Gadgets Magazine Lets You Create Mobile App Prototypes In Their Native Apps

Posted on the 02 May 2014 by Palmgear @PalmgearBlog, a mobile prototyping platform that’s been organically growing its footprint over the last couple of years, is now offering a fairly notable new feature: In addition to being able to easily build mobile app prototypes using its service, it has just launched native iOS and Android apps that let you view your prototypes in the most realistic manner possible. What that means for end users is that you can quickly make changes to your prototype, then view it as a fairly functional mobile application, as opposed to within a mobile browser, like other app prototyping tools permit.

Explains the now San Francisco-based CEO Alexis Piperides, the company previously let you run your mobile prototypes in browsers like mobile Safari or Chrome. “However, mobile browsers have the user interface – like the header, the address bar – it was intrusive for our type of work. We wanted to have a fullscreen experience for our customers.”

Plus, the addition of native apps means that your prototypes can run on any device, whether iPhone, iPad, or Android. Instead of you building an Android prototype and then trying to show that to someone with an iPhone, you can just point them to the native app download instead, and offer up the login.


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The company grew out of a Cyprus-based agency which, for years, did client work, including app prototyping. Originally, the team built this service for their internal needs, as they wanted something that would let them show customers test versions of apps before having to take on the costly expenses of the design and development process. They later realized that the tool was actually something that might be welcomed by the public, and about two-and-a-half years ago, they spun it off into its own entity.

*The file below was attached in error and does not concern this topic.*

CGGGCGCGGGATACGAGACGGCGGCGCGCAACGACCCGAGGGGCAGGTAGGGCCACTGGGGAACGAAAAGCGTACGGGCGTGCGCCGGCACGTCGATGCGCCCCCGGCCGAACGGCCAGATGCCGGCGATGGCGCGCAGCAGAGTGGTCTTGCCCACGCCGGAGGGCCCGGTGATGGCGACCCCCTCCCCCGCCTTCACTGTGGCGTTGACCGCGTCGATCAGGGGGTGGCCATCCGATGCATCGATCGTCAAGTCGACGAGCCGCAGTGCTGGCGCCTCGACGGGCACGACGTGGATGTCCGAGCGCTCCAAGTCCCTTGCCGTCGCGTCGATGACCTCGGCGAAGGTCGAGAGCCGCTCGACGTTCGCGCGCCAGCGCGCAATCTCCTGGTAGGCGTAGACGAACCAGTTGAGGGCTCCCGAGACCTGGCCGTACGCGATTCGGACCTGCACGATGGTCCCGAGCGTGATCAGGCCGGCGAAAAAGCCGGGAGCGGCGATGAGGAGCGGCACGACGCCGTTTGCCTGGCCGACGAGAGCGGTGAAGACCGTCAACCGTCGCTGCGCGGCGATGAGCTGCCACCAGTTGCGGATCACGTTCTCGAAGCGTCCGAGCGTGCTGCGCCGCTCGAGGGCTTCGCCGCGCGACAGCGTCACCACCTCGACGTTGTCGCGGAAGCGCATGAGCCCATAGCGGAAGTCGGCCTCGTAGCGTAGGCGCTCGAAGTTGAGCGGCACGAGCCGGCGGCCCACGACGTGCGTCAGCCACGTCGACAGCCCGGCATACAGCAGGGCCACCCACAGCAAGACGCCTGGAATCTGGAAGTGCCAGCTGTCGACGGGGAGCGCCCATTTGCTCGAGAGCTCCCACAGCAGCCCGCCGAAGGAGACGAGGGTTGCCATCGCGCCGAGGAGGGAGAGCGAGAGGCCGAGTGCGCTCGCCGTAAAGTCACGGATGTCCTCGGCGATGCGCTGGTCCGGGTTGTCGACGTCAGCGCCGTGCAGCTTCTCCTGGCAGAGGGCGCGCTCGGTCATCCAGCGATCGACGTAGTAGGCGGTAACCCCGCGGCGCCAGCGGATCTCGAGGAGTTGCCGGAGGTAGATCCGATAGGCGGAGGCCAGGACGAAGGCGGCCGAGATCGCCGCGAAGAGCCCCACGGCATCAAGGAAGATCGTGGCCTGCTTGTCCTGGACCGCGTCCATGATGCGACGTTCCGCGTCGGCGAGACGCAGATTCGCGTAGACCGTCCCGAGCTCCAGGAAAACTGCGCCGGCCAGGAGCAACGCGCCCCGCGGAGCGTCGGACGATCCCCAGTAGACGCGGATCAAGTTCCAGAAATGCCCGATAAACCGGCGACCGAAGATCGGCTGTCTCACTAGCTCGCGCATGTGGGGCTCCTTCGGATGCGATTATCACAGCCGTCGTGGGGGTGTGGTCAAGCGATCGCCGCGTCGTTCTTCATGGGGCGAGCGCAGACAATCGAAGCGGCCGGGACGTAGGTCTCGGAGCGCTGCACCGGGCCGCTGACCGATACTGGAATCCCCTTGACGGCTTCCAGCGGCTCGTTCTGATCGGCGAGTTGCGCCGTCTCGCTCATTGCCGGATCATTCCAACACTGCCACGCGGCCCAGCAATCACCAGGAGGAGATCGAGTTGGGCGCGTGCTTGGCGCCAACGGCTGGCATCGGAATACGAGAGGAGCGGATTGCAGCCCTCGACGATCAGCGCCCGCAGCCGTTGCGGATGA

Last year, Piperides moved to the U.S. and created as a U.S. company. Today, the freemium service has grown to 70,000 users, with a smaller number – around 1,500 – converting to paid accounts, meaning those on the subscription-based plans that begin at $24/month and extend all the way up to enterprise. also counts among its customer base several big names, including PayPal, eBay, Disney, Spotify and Evernote, as well as several agencies, both big and small, plus freelancers.

While there are other competitors in the app prototyping space, including “hotspotting” companies like Invision or Flinto, or more fully featured authoring tools that let you build prototypes from scratch, like Axure or Justinmind, has until now fairly well differentiated itself through its feature set and ease-of-use. (A helpful chart is here.)

That is, you don’t have to be a versed-in-Photoshop designer to use the service, which lets you drag-and-drop elements onto the screen, type in text, add images or buttons, and then link those to other screens. The service also lets you do more complex things, if you choose, like adding custom animations, for example.

“We have a very strong animation engine on the platform that allows you to animate anything on the screen and use timelines to define how long animations will take place,” says Piperides.

And though designed primarily for use with mobile apps, the company has found its customers are using it for other emerging Internet-connected devices, such as smart TVs, gaming devices, refrigerators, alarm clocks and cars (including Apple’s Carplay); it also supports Google’s Android Wear smartwatches, too. has a small amount of seed funding and is preparing to raise its Series A in order to hire its San Francisco-based team.

The new apps are here on iTunes and Google Play.

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